Abidjan in cinema

Several films depict or are devoted to the city: )


Abidjan is a turntable for West African music, and a major producer of musical art in Africa. The city attracts the majority of musicians from the Côte d'Ivoire mainly because of its many dance clubs, which allow artists to make their debut and express themselves, record companies and national media. Here are a few examples of the most popular artists to have made their debut in Abidjan: Alpha Blondy, Aïcha Koné, the group Magic System, Meiway, and Tiken Jah Fakoly, as well as Gadji Celi, Chantal Taiba, Nayanka Bell, DJ Arafat. In the 1980s Miriam Makeba came to Abidjan when she was not allowed back to her own country, South Africa, as did the Congolese diva Tshala Muana, apostle of the Soukous style of dance.

Since the 1990s, Abidjan has had a significant variety of musical styles being exported throughout Africa and the West. These are Zoblazo, Mapouka, Zouglou and, since 2002, the Coupé-Décalé; the popularity and great variety of these dances make the city a kind of African dance and musical trend capital. Congo-Kinshasa formerly held this title, with rumba, soukous and then ndombolo. Abidjan is also considered the reggae capital of Africa.

Each year, the city organises the following music festivals:


Most mass media in Côte d'Ivoire can be found in Abidjan.

Television and radio

The National Council for Audio-visual Communication (CNCA) is the regulating authority of audio-visual material in Côte d'Ivoire.

Radiodiffusion Television Ivoirienne (RTI) is the radio and television broadcasting authority for Côte d'Ivoire; it is financed by licence fees, publicity and grants. RTI has four television channels and two radio stations: La Première (non-specialised), TV2, RTI Music TV, RTI Sport TV, Radio Côte d'Ivoire, and Fréquence 2 (non-specialised radio). Radio Jam is a private radio station in Côte d'Ivoire and is most listened to by young people.

With regards to private channels, Tam-Tam TV will be the first International Côte d'Ivoire television channel with headquarters in Abidjan, with other studios in the United States, Italy, France, Asia, the Middle East.

There are also several Côte d'Ivoire TV channels or radio stations available on the Internet: Africahit, Music TV, Abidjan.net TV, Bengueshow, etc.

With the launch in 2015 of DISCOP Africa Abidjan, the city became a hub for TV market professionals from French-speaking Africa.


At the time of the single-party, a political situation which ruled over the country for 30 years like most other West African countries after independence, only one daily newspaper was distributed throughout the country: Fraternité Matin, from the parliamentary group PDCI-RDA, which was founded by the first president, Félix Houphouët-Boigny. The advent of multiple parties in Côte d'Ivoiret in 1999 can be seen in the proliferation of newspapers and diverse publications, of which the majority is published in Abidjan.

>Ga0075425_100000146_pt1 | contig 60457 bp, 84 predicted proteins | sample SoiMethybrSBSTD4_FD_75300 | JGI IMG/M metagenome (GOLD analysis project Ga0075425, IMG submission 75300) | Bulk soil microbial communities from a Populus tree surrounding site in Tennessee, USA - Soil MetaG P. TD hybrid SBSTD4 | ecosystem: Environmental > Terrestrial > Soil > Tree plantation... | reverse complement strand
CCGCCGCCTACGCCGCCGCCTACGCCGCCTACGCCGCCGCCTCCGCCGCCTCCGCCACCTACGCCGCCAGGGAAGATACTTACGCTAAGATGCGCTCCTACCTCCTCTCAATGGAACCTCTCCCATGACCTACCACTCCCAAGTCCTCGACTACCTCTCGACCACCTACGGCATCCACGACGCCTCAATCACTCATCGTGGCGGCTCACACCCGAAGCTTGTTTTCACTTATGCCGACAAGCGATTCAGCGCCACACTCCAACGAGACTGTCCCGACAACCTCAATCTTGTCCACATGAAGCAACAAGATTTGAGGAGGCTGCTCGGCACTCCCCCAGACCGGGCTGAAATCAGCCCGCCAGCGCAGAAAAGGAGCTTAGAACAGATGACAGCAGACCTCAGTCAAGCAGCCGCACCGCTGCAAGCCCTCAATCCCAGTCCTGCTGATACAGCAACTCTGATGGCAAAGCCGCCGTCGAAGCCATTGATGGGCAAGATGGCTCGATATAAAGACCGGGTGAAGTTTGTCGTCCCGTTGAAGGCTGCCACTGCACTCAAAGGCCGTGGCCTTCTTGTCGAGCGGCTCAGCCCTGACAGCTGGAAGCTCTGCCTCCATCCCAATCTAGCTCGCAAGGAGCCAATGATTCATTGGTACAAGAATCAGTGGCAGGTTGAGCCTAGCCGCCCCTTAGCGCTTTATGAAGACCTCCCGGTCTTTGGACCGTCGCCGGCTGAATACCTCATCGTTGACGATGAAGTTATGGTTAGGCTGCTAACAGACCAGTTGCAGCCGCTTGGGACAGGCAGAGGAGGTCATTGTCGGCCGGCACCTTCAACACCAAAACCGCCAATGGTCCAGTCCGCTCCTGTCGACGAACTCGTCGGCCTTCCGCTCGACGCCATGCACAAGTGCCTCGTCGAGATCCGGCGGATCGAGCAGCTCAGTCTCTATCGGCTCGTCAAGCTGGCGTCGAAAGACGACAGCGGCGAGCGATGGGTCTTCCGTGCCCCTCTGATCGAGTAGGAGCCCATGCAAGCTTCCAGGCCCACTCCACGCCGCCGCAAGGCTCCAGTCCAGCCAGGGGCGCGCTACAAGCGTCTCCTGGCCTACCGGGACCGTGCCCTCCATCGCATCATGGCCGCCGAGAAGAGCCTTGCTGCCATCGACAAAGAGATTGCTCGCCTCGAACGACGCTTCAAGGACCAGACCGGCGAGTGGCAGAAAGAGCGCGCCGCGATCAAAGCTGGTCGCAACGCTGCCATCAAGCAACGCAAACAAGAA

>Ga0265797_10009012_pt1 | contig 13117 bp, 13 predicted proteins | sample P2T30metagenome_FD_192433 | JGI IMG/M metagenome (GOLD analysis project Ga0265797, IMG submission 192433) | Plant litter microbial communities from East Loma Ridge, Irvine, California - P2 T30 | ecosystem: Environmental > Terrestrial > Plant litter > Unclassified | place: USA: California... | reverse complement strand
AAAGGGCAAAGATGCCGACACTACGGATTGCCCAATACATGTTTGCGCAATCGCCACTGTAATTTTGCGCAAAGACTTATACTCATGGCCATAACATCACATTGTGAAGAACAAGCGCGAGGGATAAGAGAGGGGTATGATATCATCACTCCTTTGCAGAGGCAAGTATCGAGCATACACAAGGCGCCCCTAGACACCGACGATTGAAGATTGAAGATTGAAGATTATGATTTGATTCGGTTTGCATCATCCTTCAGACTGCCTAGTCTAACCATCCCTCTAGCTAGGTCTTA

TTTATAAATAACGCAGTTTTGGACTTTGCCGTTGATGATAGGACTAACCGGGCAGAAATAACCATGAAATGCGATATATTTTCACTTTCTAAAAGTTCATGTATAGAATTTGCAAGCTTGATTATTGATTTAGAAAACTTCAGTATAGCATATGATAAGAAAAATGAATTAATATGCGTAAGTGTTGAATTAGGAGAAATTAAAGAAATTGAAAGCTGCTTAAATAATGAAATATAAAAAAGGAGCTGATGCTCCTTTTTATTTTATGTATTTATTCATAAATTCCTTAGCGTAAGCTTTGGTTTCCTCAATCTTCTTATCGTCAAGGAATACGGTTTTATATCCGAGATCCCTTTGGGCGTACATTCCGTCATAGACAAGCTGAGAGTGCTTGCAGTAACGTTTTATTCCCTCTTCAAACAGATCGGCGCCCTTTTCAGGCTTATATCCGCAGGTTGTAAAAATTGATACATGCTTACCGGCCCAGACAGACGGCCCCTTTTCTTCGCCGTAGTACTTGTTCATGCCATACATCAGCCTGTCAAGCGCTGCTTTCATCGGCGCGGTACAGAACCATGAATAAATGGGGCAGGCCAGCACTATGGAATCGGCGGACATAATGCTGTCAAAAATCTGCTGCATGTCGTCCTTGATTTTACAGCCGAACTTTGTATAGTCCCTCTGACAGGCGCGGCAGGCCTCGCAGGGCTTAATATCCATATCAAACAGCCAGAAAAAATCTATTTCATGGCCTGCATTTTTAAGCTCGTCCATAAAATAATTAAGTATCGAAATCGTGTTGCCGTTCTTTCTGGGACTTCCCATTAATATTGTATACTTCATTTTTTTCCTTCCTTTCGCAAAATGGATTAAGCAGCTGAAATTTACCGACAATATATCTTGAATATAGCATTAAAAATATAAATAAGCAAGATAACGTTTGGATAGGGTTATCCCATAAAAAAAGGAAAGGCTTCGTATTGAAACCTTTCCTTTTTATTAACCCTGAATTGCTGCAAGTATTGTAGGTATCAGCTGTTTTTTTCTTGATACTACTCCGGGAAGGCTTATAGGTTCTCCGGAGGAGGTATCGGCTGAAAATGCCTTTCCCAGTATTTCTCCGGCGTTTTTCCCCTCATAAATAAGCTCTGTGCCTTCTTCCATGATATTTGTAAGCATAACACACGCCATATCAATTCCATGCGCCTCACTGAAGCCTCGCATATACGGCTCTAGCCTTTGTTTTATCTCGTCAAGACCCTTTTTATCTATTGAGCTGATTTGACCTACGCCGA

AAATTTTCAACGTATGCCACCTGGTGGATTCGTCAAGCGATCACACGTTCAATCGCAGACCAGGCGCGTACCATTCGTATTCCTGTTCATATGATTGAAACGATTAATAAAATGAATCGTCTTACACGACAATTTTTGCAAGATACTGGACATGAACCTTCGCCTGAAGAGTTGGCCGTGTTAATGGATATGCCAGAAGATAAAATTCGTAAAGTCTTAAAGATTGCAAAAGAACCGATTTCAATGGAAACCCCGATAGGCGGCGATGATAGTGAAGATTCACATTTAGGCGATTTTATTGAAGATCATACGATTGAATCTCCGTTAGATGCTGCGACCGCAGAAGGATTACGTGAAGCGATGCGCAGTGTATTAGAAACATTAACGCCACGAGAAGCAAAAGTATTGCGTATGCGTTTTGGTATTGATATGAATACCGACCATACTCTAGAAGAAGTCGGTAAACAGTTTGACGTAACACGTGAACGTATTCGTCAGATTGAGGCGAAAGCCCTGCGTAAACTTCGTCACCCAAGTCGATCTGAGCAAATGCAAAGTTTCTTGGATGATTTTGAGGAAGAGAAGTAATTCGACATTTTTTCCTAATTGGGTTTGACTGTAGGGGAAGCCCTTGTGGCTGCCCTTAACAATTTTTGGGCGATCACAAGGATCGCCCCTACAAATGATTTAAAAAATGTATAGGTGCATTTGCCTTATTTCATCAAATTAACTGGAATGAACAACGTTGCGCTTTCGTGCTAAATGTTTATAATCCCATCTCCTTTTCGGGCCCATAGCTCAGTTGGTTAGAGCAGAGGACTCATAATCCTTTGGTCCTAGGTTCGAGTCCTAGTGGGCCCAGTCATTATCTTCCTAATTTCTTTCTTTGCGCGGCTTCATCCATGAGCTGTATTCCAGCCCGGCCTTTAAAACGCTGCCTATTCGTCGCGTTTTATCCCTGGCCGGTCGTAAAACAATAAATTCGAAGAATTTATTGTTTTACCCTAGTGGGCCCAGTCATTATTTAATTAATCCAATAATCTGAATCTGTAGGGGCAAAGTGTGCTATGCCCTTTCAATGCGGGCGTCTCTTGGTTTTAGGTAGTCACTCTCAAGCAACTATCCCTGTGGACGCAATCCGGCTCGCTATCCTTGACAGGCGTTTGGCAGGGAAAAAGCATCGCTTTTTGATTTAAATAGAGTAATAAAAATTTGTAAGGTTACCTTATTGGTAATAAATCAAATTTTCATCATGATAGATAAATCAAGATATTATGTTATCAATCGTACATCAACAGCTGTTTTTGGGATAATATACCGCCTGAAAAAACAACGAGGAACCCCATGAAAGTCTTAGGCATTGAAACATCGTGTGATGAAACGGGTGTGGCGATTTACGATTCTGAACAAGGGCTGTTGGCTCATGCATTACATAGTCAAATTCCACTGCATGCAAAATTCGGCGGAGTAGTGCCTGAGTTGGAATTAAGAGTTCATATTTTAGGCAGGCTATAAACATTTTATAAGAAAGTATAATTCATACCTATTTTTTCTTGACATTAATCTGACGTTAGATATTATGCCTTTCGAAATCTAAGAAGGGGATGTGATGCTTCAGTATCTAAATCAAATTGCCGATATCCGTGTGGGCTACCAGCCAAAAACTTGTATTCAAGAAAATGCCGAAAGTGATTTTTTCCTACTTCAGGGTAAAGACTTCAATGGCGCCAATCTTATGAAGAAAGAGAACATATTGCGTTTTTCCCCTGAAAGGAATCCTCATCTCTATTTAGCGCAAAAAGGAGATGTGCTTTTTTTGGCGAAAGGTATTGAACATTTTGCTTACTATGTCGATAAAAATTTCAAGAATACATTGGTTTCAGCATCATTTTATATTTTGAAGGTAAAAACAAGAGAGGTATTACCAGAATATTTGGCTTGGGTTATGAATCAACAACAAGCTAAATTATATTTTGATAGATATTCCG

Internet and digital TV

The President, the Prime Minister, the government, and ministers have an official website.

Television channels




Several fashion events are organised in the city each year: "Les Féeries" (The Fairies), the ceremonies for Miss Côte d'Ivoire, Miss Abidjan District, Miss Christmas (for 6–11 year olds) and Miss Awoulaba (very prestigious). Moreover, the Yéhé Fashion Show takes place every year, a celebration of African fashion, and the International Festival of Lingerie and Beauty of Abidjan (FILBA).

Abidjan is also the headquarters for Ivory Coast's clothes designers, renowned for being the best in Africa; including Gilles Touré (designer for Miss Côte d'Ivoire) or even Pathéo.



Côte d'Ivoire is home to teams from several sports: (basketball, athletics, rugby, handball, volleyball, etc.), soccer is very popular in Abidjan. Abidjan is home to ASEC Mimosas, one of the country's leading football clubs.



In 1964, the Jeux d'Abidjan took place in Abidjan, as did the final of the African Cup Winners' Cup in 1975, 1980, 1983, and 1990, then another in 1992 under the name of CAF Confederations Cup. The Stade Félix Houphouët-Boigny was the host of the very first African Super Cup in 1992, and the second in 1998. The finals of the 1966, 1986, 1995, and 1998 CAF Champions League also took place in Abidjan.

The main football event organised in Abidjan was the 1984 African Cup of Nations and one of the finals of the 1983 African Youth Cup of Nations.

The economic capital also attracted other football events such as the Assumption Tournament (the first one taking place in 2007 in the Stade Robert Champroux), the West African Club Championship (UFOA Cup), and international gala matches.

Other sports



Abidjan is the centre of Ivorian rugby, and most of the Côte d'Ivoiret national rugby union team come from here. Although the origins of Ivorian rugby go back to the 1960s and earlier, French official Jean-François Turon managed the team at Abidjan University in the 1980s, but it was François Dali who created Ivorian rugby, and his son was the national captain during the 1990s.